Having passed V1 speed, the crew continued the take-off but they could not gain enough airspeed on the three remaining engines, because the undercarriage could not be retracted due to the severed electrical cables. The aircraft was unable to climb or accelerate, and it maintained a speed of 200 knots (370 km/h; 230 mph) at an altitude of 60 metres (200 ft). The fire caused damage to the port wing, and it began to disintegrate - melting due to extremely high temperatures. Engine one surged again, but this time failed to recover. Due to the asymmetric thrust, the starboard wing lifted, banking the aircraft to over 100 degrees. The crew reduced the power on engines three and four to attempt to level the aircraft but with falling airspeed they lost control, crashing into the Hôtelissimo[5] Les Relais Bleus Hotel[6][7] near the airport.[1]

The crew was trying to divert to nearby Le Bourget Airport; accident investigators say that a safe landing with the flight path the aircraft was on would have been highly unlikely.

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Comair Flight 5191 - Wrong runway



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Tapir strike

Brazilian Tapir (Photo: Whaldener Endo)
Brazilian Tapir (Photo: Whaldener Endo)
A Total Linhas Aereas Avion de Transport Regional ATR-42-500, registration PR-TKB performing a charter flight from Coari,AM to Manaus,AM (Brazil) with 45 passengers and 4 crew, collided with a tapir while departing Coari which bent the right hand main gear. The crew continued to Manuas about 200nm from Coari where the crew performed an emergency landing into Manuas. The crew burned off fuel before landing, landed and brought the aircraft to a safe stop on the runway. The aircraft was disabled on the runway. The passengers disembarked onto the runway.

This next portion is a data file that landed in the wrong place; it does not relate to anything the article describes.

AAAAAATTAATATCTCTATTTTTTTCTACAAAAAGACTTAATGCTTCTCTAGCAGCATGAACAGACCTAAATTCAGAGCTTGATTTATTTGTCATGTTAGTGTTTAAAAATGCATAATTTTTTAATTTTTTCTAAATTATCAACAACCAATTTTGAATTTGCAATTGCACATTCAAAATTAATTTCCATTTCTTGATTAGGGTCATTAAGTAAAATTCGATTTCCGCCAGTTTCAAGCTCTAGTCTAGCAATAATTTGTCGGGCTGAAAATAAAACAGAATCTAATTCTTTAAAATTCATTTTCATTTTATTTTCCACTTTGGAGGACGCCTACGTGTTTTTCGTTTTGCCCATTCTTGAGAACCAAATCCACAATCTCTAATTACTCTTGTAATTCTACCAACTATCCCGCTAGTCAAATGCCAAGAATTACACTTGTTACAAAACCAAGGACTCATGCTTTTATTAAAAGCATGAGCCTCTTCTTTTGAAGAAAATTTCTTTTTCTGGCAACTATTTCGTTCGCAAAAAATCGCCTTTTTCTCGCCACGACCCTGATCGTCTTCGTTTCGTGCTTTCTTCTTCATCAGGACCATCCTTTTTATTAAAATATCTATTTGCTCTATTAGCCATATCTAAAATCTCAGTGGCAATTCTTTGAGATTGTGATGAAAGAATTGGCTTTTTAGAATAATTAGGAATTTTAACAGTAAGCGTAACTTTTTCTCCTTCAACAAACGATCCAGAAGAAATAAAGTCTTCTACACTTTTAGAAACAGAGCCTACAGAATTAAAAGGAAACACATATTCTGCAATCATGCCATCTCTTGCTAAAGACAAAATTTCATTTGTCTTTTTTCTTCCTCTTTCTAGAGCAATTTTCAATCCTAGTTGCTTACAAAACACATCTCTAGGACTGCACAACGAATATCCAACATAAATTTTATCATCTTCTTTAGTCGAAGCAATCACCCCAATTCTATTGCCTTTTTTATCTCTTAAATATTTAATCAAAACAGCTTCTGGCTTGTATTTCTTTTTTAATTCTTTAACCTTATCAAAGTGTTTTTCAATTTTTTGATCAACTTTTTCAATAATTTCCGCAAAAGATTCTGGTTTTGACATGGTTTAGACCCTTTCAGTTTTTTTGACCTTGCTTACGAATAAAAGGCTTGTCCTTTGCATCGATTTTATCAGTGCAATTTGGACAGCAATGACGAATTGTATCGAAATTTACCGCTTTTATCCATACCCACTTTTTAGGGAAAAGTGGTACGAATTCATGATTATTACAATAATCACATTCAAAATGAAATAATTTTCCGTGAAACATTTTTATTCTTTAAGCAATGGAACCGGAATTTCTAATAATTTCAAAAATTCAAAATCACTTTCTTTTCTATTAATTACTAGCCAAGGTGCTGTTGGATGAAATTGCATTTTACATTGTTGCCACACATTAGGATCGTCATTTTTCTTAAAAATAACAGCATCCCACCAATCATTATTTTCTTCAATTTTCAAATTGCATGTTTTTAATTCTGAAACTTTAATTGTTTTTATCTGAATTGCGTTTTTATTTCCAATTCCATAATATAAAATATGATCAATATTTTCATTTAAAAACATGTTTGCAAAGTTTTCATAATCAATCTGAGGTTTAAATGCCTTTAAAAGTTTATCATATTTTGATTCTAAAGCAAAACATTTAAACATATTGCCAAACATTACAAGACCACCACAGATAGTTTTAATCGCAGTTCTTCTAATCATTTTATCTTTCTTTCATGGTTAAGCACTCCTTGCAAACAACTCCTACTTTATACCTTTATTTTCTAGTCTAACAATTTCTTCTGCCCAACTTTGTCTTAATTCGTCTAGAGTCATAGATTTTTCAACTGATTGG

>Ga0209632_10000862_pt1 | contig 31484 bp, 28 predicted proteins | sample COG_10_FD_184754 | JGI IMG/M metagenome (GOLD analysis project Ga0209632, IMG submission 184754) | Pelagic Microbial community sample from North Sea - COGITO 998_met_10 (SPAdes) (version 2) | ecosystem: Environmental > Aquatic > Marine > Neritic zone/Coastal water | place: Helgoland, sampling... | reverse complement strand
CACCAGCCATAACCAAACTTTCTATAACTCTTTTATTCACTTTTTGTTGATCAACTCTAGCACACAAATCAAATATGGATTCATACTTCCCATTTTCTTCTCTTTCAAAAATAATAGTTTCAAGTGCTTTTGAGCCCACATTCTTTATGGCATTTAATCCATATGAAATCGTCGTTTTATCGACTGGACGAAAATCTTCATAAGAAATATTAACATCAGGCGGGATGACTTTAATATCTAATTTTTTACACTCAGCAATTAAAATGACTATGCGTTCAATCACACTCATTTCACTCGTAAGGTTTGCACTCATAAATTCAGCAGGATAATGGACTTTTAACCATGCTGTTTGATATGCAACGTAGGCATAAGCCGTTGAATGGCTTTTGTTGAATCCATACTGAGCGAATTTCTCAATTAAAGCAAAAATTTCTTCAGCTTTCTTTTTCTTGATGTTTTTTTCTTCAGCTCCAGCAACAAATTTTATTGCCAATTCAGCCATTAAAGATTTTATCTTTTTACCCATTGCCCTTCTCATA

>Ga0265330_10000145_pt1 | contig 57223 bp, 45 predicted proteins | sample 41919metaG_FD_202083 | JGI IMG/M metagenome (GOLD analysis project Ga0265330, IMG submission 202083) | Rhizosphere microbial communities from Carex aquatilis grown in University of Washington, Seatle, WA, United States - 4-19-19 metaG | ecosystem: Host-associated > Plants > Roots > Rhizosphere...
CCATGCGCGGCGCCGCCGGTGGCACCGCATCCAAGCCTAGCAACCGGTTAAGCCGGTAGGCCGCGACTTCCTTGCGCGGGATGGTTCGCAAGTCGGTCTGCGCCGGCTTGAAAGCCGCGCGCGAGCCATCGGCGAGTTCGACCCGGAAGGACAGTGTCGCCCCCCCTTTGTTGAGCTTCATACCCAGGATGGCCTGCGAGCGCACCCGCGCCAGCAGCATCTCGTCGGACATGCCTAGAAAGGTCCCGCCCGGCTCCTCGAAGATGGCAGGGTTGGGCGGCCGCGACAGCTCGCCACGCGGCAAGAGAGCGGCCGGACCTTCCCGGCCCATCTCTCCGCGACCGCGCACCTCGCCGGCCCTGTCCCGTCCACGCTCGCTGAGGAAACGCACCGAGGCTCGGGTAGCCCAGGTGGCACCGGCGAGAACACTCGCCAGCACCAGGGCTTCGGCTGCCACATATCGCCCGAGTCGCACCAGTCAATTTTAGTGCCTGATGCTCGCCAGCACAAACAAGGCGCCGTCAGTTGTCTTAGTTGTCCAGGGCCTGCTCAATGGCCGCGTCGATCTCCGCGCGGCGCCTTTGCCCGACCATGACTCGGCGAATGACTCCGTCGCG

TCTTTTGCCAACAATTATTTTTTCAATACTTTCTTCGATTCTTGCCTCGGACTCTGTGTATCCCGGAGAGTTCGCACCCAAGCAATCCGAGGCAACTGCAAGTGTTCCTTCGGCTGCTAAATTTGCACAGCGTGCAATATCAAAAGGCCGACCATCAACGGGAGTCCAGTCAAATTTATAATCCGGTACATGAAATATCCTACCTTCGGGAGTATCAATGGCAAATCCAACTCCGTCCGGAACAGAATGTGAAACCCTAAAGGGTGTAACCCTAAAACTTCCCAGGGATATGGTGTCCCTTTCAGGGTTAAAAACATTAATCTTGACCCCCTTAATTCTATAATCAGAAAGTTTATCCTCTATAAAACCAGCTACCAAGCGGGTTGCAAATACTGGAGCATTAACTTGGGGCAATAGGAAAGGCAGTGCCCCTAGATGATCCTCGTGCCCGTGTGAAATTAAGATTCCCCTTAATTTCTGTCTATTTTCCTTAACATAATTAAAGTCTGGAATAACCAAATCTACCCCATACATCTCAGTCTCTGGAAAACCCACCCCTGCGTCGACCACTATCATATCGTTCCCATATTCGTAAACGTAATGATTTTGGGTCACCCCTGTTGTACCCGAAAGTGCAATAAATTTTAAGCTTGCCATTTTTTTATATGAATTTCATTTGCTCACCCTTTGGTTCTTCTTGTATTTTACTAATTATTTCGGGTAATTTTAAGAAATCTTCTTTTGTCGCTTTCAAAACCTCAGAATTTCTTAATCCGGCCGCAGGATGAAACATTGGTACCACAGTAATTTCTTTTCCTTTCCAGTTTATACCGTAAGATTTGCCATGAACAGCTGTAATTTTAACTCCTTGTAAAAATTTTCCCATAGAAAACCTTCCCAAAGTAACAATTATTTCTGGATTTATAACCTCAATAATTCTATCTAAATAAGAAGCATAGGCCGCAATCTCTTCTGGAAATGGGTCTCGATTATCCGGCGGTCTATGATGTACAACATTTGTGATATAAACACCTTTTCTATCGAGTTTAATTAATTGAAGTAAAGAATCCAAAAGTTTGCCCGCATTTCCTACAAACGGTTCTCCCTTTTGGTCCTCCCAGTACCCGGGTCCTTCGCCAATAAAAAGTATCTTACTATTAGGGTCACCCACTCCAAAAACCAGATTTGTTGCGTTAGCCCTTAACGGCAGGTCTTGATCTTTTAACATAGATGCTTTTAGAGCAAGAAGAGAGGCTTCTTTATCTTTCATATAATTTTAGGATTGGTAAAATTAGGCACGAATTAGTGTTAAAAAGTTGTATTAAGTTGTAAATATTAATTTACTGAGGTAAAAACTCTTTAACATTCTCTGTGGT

The airport was closed for about 2 hours until the aircraft could be moved off the runway.


Read more about it on the Aviation Herald


Take off Speeds


Rejected take off - A319


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 Rejected take-off A320 - Nose wheel steering  issues

Read about it on the Aviation Herald


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Engine explosion during take-off

Read about it on the Aviation Herald

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Load shift?

Several observers on the ground reported the National Air Cargo Boeing 747-400 had just lifted off and was climbing through approximately 1200 feet when it's nose sharply rose, the aircraft appeared to have stalled and came down erupting in a blaze.
According to a listener on frequency the crew reported the aircraft stalled due to a possible load shift.

Read about it on the Aviation Herald

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Nearmiss in Chicago


Deadly Tenerife

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Lapa Flight 3142 -Whisky Romeo Zulu

As the aircraft started the takeoff run, the take-off warning system (TOWS) sounded an alarm in the cockpit, indicating that the aircraft was not correctly configured for the maneuver. The crew ignored the warning and continued the takeoff, not realising that the flaps were not at the required take-off position and were instead fully retracted, thus preventing the aircraft from lifting off. The jet overshot the runway, breaking through the airport's perimeter fence, crossed a road, hitting an automobile, and finally collided with road-construction machinery and a highway median. Fuel spilling over the hot engines and gas leaking from a damaged gas regulation station resulted in a fire that totally destroyed the aircraft.

The Junta de Investigaciones de Accidentes de Aviación Civil (JIAAC) determined that the pilots failed to configure the aircraft correctly for take-off. The penal prosecutionfocused on proving that the company's policies and organization, lacking the Argentine Air Force's controls, were the main factors that led to the accident. For instance, it was mentioned that a pilot was allowed to fly without a license by the company. Because of these perceived flaws, some of LAPA's directors and the Air Force staff responsible for monitoring the airline were taken to jury trial.